Light sources are everywhere – casting shadows and creating pools of light that begin to seem as dangerous as the gun-toting thugs Sam needs to evade. Sun streams through Venetian blinds to create bright slats of light cutting across rooms, nets diffuse light into tiny rays, and stained glass windows create colored projections on distant walls. Objects and enemies cast detailed shadows, such that you can pinpoint a guard's location and actions just by watching a convenient wall. Controlling light becomes as important as marksmanship – flipping light switches to darken a room or shooting out the bulb of a streetlamp can be the difference between success and mission failure. The environments accentuate the importance of light, by seeming to push the Xbox to its limits, and ranging from bland corporate buildings to Chinese streets under curfew to an oil rig just before sunset. In addition to the usual rigid signs and furniture, curtains, blinds, chains and other flexible objects fill every location. Hangings move when Sam bumps them (or if hit by a stray bullet), can cause sounds that give Sam away, and can even provide useful cover.

Sam's imposing figure moves lithely through light and shadow, both giving players and observers something to marvel at. Sam can perform an incredibly versatile array of actions. Sure, he can shoot. He can walk or run, crouch and jump. Like the protagonists of many games, he can pull himself onto ledges and climb ladders. Of course, he can also jump off side walls for extra height, ultimately doing a split jump. Keeping one foot on each of two parallel walls, ten feet off the ground, he can pass unobserved as patrols go beneath, or ready a careful shot. He can rappel down cables, slide down uneven zip lines, or go hand-over-hand across a pipe. Sam can even grab enemies from behind, using them as a human shield or forcing that prisoner's head into a retinal scanner before leaving him unconscious in a dark corner. Sam's range of movement gives the player an incredible level of control. As a gamer, it feels good to have Sam climb up a pipe, jump to another ledge, traverse a zip line and then drop down onto an enemy soldier, knocking him unconscious.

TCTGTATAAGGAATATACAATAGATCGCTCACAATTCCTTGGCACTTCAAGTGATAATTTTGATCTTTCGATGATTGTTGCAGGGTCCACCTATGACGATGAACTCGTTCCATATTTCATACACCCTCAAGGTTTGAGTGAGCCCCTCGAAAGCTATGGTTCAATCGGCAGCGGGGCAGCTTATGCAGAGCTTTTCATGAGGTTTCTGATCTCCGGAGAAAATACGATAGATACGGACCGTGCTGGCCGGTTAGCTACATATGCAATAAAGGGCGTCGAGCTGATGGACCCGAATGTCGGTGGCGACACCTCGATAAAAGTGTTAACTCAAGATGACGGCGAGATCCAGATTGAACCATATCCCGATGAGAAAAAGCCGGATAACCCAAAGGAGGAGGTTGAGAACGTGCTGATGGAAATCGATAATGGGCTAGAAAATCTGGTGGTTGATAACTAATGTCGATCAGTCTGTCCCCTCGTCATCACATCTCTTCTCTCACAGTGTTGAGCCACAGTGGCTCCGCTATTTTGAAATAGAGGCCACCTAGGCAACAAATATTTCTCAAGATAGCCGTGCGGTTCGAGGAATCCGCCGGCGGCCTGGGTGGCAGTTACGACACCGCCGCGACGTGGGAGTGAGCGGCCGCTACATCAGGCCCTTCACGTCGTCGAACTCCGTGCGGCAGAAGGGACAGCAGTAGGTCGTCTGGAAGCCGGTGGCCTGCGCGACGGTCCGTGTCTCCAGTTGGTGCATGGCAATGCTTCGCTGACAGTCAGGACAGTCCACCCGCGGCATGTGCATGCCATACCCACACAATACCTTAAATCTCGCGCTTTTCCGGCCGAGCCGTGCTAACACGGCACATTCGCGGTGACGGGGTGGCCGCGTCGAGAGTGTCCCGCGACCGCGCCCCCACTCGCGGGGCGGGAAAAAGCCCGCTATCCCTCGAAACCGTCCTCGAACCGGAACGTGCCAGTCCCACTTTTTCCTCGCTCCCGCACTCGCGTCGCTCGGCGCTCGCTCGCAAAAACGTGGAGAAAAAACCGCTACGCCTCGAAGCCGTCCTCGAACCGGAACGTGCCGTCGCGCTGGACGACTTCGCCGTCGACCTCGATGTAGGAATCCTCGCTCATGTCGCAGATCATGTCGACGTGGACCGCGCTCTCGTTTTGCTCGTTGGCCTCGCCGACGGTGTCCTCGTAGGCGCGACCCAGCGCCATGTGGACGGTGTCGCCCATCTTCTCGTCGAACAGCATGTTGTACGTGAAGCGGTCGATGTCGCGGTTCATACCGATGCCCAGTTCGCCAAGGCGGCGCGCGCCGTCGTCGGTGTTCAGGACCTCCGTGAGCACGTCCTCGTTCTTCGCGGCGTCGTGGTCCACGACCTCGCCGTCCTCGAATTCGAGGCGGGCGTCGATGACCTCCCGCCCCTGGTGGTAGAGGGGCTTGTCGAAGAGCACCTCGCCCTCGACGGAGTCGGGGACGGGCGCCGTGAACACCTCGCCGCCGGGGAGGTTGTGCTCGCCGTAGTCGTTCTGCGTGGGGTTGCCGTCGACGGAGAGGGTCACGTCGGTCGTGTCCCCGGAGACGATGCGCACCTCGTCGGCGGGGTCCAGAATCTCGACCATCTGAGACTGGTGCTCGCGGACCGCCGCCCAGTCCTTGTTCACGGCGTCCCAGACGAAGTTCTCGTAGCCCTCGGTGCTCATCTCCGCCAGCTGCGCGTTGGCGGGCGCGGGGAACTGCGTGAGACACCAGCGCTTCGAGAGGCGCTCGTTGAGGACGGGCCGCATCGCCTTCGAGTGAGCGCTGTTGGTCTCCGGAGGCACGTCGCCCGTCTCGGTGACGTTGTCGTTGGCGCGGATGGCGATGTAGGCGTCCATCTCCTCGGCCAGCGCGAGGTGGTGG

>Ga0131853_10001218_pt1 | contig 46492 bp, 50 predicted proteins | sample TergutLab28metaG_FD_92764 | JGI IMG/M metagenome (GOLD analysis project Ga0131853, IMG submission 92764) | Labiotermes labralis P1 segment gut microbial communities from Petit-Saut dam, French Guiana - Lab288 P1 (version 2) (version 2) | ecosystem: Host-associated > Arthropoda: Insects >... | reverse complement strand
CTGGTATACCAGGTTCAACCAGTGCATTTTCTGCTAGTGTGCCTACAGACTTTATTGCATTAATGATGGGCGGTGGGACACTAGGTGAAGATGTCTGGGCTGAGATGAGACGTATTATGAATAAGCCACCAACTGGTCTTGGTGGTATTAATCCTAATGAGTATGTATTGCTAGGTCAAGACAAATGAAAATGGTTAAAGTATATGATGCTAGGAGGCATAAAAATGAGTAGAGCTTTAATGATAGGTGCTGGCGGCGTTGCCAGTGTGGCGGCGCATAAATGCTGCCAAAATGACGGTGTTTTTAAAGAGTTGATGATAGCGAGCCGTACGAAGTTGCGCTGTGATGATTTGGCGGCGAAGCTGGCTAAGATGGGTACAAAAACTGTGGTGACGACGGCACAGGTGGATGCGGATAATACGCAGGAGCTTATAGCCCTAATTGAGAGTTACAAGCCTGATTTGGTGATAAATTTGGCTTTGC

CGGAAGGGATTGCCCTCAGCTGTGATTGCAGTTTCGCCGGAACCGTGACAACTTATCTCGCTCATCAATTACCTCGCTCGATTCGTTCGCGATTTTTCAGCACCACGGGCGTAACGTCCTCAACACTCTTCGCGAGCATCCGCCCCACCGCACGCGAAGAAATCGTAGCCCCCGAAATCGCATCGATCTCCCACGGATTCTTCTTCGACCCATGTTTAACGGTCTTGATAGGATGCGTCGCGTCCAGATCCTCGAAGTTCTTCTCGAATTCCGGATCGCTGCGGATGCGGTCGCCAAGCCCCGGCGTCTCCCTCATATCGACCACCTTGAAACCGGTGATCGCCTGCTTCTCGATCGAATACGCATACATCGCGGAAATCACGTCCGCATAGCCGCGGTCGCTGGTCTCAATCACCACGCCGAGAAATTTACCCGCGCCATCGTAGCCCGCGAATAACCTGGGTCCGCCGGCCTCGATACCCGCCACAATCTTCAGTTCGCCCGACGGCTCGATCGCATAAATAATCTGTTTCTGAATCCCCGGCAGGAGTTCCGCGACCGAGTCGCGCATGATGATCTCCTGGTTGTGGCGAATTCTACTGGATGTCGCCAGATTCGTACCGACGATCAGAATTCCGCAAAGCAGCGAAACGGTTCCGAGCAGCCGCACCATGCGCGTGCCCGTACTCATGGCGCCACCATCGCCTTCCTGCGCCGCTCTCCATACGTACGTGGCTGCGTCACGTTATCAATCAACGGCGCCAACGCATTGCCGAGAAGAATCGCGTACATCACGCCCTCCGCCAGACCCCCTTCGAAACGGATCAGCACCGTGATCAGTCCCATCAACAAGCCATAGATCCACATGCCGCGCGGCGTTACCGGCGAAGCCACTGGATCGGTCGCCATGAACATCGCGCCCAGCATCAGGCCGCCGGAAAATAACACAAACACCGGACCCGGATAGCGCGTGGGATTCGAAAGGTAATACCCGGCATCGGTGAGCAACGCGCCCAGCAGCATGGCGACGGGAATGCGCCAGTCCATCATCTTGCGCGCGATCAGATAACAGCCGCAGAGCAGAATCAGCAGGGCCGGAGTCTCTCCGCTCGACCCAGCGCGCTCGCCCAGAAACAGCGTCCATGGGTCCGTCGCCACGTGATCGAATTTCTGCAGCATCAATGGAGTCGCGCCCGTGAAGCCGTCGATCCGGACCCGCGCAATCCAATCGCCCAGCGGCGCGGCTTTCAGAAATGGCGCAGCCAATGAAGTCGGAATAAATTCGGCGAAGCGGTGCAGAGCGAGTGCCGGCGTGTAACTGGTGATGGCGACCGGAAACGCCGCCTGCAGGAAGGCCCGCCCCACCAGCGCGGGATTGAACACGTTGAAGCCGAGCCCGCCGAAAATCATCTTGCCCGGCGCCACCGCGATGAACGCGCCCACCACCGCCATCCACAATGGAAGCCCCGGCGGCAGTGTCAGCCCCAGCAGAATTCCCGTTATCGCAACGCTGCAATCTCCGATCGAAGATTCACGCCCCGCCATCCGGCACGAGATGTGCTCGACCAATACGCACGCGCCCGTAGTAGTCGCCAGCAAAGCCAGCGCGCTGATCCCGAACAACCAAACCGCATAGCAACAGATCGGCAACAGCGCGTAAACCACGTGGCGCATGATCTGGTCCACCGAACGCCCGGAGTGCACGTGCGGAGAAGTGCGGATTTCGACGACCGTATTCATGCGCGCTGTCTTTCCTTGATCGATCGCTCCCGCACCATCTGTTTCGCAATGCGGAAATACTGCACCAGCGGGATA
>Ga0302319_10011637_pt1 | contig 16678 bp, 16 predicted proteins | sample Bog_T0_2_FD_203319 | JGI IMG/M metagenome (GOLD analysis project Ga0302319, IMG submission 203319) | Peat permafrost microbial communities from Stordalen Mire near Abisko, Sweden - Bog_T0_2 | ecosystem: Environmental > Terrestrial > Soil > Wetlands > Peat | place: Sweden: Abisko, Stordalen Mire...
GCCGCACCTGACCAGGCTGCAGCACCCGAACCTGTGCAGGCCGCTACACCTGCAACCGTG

Sam's repertoire of moves means that in many areas, there is flexibility in how Sam approaches a challenge. As one would expect, the game is largely linear. Linear levels are often necessary for the plot. But the game provides just enough context through cut-scenes and broadcasts of the FNW news network to justify Sam's actions within a level without excessive exposition. While there is usually just enough plot, there is no way to skip certain cut-scenes, which can be irritating on repetition. There are also key points where there is only one pipe that can be climbed, or one anchor from which to rappel. That said, more often there multiple ways to traverse an area or meet an objective. Run-and-gun play is often possible, but rarely your best option, as Sam's guns are accurate – not fast. Instead, you can time your transit between shadows, shimmy along high ledges, or use Sam's incredible array of gadgets to ease his passage. The environment is usually full of pipes, fences, walls, ledges and other features that Sam can use to his advantage.